Conclusion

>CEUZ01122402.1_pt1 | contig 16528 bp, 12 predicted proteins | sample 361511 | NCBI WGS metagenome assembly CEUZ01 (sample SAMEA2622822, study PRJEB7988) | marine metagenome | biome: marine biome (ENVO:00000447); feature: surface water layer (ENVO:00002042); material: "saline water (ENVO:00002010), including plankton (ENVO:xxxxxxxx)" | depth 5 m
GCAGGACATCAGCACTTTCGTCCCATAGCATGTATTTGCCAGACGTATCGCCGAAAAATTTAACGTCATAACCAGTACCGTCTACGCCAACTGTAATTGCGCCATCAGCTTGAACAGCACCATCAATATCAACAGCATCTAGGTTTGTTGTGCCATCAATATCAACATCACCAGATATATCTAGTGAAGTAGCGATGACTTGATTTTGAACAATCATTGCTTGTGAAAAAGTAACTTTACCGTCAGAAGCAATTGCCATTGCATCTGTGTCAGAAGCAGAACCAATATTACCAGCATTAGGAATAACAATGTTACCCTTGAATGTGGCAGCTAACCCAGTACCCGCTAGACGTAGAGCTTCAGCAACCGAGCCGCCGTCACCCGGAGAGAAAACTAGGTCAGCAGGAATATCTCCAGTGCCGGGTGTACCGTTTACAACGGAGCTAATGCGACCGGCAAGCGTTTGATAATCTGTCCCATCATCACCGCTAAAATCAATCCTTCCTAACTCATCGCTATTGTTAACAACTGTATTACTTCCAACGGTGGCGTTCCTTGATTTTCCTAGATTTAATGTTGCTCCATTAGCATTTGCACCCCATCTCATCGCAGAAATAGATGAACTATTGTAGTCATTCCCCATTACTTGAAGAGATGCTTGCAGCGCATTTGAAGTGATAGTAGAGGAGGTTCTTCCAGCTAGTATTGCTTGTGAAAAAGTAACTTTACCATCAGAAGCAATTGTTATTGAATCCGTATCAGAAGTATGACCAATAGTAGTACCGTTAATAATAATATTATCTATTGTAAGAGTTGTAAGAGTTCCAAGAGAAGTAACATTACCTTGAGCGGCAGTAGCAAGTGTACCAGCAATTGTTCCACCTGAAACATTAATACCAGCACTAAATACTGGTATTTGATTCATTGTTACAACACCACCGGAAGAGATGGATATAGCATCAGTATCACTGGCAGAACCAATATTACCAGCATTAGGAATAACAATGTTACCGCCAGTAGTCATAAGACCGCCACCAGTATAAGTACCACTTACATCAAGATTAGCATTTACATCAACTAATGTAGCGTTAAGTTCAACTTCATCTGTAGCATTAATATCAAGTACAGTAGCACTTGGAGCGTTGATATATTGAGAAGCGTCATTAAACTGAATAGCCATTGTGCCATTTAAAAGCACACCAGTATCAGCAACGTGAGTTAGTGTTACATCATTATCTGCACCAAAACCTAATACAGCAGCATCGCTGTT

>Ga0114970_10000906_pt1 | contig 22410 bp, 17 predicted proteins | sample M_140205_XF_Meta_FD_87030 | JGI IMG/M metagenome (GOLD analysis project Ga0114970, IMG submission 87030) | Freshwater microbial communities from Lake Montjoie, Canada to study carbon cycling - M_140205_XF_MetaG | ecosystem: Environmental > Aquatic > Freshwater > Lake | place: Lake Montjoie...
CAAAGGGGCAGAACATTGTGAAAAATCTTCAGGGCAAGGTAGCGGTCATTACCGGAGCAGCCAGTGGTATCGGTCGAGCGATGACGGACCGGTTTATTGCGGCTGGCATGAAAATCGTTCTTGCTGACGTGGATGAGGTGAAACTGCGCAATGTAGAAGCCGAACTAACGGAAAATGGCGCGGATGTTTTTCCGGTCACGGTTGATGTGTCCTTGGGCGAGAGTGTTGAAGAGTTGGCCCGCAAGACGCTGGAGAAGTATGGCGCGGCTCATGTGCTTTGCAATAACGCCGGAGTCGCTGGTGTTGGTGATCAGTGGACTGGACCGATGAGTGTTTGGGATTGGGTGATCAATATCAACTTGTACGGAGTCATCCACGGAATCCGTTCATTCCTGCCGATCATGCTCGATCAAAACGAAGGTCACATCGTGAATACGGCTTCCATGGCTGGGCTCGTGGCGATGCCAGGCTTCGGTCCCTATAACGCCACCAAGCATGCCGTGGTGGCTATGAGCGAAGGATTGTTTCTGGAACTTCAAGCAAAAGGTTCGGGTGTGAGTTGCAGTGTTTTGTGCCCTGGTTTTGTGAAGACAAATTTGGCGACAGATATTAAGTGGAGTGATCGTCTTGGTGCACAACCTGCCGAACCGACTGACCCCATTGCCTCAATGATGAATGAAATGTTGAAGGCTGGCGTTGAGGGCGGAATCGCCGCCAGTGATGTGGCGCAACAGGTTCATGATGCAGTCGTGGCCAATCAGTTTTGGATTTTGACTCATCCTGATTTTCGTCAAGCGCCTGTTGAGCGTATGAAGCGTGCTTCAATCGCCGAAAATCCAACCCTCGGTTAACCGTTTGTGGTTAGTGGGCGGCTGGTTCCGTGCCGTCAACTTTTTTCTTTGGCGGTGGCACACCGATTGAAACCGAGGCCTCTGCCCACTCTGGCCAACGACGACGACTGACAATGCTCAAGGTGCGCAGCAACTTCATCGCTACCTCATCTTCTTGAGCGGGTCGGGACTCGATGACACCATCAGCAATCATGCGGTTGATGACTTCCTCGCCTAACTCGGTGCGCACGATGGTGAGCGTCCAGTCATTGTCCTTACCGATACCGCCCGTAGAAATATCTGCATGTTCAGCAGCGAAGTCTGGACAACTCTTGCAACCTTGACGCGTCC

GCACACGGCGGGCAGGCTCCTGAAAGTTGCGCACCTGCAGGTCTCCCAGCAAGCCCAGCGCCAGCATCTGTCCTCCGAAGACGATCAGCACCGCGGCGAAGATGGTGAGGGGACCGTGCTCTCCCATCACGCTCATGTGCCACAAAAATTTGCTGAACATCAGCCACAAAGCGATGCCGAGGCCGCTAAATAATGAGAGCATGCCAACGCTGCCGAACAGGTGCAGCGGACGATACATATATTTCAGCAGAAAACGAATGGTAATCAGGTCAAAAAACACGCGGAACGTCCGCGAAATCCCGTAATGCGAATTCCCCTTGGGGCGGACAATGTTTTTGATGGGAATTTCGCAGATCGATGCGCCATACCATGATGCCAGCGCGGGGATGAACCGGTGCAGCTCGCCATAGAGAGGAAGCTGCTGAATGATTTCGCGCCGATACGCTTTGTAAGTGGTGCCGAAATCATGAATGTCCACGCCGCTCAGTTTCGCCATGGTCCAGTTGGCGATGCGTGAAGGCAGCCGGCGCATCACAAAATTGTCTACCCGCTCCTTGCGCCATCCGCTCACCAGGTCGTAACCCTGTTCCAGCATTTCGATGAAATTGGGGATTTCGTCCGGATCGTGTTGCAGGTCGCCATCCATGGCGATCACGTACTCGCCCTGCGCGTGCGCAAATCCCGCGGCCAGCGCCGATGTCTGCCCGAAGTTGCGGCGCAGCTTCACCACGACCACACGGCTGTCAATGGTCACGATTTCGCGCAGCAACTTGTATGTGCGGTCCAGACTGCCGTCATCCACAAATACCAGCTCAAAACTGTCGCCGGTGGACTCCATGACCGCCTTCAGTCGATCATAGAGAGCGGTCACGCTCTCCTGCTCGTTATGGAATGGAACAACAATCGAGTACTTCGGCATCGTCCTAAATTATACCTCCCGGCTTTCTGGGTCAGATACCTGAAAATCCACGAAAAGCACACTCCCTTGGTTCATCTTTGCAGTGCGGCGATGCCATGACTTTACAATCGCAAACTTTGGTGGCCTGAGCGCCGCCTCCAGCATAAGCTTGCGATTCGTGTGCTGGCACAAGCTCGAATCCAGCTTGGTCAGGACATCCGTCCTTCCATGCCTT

The audience learns that along with Dracula’s extreme anxiety and overprotective personality, a lot of his fear comes from the stress he endured from loosing his wife. He in-turn keeps his daughter from important life experiences, because of his own shortcomings. This is in no way fair to Mavis, who has only given her father reasons to trust her. However we see that death of a parent is not just difficult for the child, but also the spouse. While Dracula had many friends to turn to, he was often put into situations that would’ve been handled differently if Martha (his wife) were still alive. Obvious things like castlehold chores, or changing diapers may have been easier, but what really gets tough is deeper than that. His initial lie to keep his daughter safe snowballed into a web of lies that required a great deal of effort on his part to conceal, which affected his business, and also caused him to loose his daughter’s trust. He also (most likely) would’ve had an easier job speaking with Mavis about certain things like love. Dracula isn’t all to blame though, while the film centers around Mavis we can look at how Dracula’s entire life has now taken a backseat to raising his daughter. While he indeed made some mistakes, he always had the utmost intentions and never stopped caring. This is what makes a family sound and what keeps it going strong, not necessarily it’s size or structure. While some may be big, others small, broken, or complicated just about any group of caring people can make a family, a family.